Children of the Sixth Root Race
Songs from the Source
Drag City

YaHoWah, praise be to God, that mysterious take on hippy-drippy new-age spirituality created by the Source family is only now being revealed. Long story short, the Source family was a cult in the Hollywood hills during the 1970s, led like a rockstar by the charismatic Father Yod, husband to 12 wives, driver of a Rolls, pioneer of modern vegetarian cuisine and leader of perhaps the decade’s most enigmatic psychedelic improvisational collective, the YaHoWah 13.

Those familiar with the recordings of the group might have reservations with Songs from the Source, as much of the album adheres to the flowerchild soundtracks of the day like Jesus Christ Superstar and Hair, instead of the lengthy amorphous jams of the family. The first half, in particular, boogies with numbers that mix rhythm and blues, acid rock and female choruses—the definition of all-join-in, show-stopping camp.

The Children of the Sixth Root Race were in theory a branch off the YaHoWah 13, though in 1973 they were known as the Spirit of ‘76, formed to play a prestigious one-time show at the Whisky. Yod was only producer, handing the reigns over to Djin Aquarian, who narrates the cautionary tale of man gone astray and saved by God, their divinity eventually chanted as “YaHoWah” ad nausea. Judging from the liner notes written 35 years later, the record could also be considered Djin’s miniature biography. Apparently he found the light.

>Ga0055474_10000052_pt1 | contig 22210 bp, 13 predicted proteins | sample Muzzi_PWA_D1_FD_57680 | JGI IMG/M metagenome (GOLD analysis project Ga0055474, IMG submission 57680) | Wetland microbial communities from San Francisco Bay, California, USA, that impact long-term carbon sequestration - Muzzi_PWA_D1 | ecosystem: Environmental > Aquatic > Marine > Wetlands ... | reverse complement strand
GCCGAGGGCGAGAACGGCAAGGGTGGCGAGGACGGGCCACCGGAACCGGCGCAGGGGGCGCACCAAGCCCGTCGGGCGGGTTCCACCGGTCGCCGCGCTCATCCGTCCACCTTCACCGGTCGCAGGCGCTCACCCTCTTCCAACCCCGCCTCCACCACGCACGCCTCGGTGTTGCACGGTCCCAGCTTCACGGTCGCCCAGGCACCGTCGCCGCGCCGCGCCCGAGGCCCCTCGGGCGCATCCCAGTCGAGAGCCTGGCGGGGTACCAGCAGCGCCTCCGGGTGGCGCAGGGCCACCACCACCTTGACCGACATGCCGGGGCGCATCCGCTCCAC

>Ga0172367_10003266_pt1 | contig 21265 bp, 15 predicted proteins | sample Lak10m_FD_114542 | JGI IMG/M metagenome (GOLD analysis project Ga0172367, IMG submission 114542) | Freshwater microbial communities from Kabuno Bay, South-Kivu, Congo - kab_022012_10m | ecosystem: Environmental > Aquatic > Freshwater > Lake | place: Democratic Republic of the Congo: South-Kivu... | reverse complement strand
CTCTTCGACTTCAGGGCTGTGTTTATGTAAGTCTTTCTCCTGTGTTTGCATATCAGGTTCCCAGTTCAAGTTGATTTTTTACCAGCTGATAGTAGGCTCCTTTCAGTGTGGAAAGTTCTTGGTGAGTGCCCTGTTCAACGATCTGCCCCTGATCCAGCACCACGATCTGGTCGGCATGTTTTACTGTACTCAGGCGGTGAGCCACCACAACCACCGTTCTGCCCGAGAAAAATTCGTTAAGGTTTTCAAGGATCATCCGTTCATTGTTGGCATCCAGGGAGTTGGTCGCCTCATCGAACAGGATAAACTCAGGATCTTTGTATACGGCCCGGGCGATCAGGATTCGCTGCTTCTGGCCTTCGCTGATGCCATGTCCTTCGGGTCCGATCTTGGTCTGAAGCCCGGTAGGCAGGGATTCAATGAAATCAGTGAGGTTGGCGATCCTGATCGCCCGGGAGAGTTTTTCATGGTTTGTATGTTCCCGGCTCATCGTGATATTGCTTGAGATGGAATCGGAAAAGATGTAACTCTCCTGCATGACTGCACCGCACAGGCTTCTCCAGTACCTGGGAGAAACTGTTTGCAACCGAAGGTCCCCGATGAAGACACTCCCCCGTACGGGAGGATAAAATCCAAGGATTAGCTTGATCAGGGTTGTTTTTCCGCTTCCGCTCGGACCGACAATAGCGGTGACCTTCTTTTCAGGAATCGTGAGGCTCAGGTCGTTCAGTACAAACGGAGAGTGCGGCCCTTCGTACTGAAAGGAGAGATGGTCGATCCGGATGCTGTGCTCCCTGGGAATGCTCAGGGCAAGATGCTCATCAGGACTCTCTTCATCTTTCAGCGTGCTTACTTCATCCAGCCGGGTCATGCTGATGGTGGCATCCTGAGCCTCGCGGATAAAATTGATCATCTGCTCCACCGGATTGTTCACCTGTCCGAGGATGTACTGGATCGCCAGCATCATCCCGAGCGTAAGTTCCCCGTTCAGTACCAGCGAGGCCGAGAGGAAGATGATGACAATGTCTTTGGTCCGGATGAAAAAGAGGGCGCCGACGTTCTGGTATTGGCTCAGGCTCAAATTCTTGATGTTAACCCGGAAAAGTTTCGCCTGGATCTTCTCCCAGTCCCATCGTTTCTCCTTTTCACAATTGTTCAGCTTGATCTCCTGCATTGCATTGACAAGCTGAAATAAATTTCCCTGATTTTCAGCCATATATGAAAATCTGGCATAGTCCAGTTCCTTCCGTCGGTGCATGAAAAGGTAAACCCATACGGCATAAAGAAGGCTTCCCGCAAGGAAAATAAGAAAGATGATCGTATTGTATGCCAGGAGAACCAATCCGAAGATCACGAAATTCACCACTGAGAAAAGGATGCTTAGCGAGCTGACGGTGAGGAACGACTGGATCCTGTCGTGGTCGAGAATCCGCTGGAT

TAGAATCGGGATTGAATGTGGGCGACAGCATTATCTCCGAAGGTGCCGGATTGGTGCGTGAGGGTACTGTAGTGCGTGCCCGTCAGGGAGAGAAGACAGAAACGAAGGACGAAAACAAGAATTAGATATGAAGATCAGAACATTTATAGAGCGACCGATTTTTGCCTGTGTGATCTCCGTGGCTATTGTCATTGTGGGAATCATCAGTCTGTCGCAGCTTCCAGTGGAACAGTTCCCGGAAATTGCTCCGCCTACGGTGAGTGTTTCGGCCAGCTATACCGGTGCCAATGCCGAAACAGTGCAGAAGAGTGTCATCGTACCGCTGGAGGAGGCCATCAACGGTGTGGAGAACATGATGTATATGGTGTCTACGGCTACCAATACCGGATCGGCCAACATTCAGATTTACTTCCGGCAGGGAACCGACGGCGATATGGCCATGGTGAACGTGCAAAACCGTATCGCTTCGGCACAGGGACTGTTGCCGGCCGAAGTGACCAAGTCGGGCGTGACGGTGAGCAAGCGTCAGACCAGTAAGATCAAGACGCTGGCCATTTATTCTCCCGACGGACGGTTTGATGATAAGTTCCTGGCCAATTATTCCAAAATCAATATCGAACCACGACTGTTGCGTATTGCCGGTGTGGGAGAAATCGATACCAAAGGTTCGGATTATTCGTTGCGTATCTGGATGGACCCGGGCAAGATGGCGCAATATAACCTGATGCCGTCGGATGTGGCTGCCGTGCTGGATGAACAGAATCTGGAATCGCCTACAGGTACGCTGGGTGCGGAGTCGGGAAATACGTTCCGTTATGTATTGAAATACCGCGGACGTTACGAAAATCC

No matter how free and easy the first half of Songs appears, the underlying prog ‘n’ choogling lead guitar of Zoroaster on “Godman” predicts the doomsday trip of the second half. He’s the family’s secret ingredient, a prodigy grooving in his own maze. Try to imagine Captain Beyond in white robes, surrounded by the Kelly Affair. They did claim to see the future, and this last hurrah is the album’s ecstatic prophecy.

Beginning with “Catastrophy,” Djin tells the story of the oncoming nuclear war “that could happen in 1975, or maybe 1976,” wherein mankind will suffer “mass hysteria and collective badness.” And “in the year 1987 there will be a shifting of the world’s axis,” complete with tidal waves and the rising and falling of continents. It’s clunky but enthralling spoken-word kitsch—were they serious or were they stoned? That’s followed though by the album’s highlight, the rousing “Go With the Flow,” a smoking soul picnic as played by Yes celebrating the family’s survival through the apocalypse. The epic finale, “We Are the Dinosaurs” predicts that wherever Djin, Zoroaster, Ahom, Cinderella and Yod are today, they have been reincarnated reptiles, a ominously primal finale to a mighty colorful listen.

Without the guitar of Zoroaster and the puzzling but welcome trilogy that completes it, though, Songs from the Source is simply unearthed average psych-exotica. Be that as it may, those odd elements are intact and the truths and yarns about Father Yod and the family resurrected for modern music lovers always searching for a little enlightenment.
Kevin J. Elliott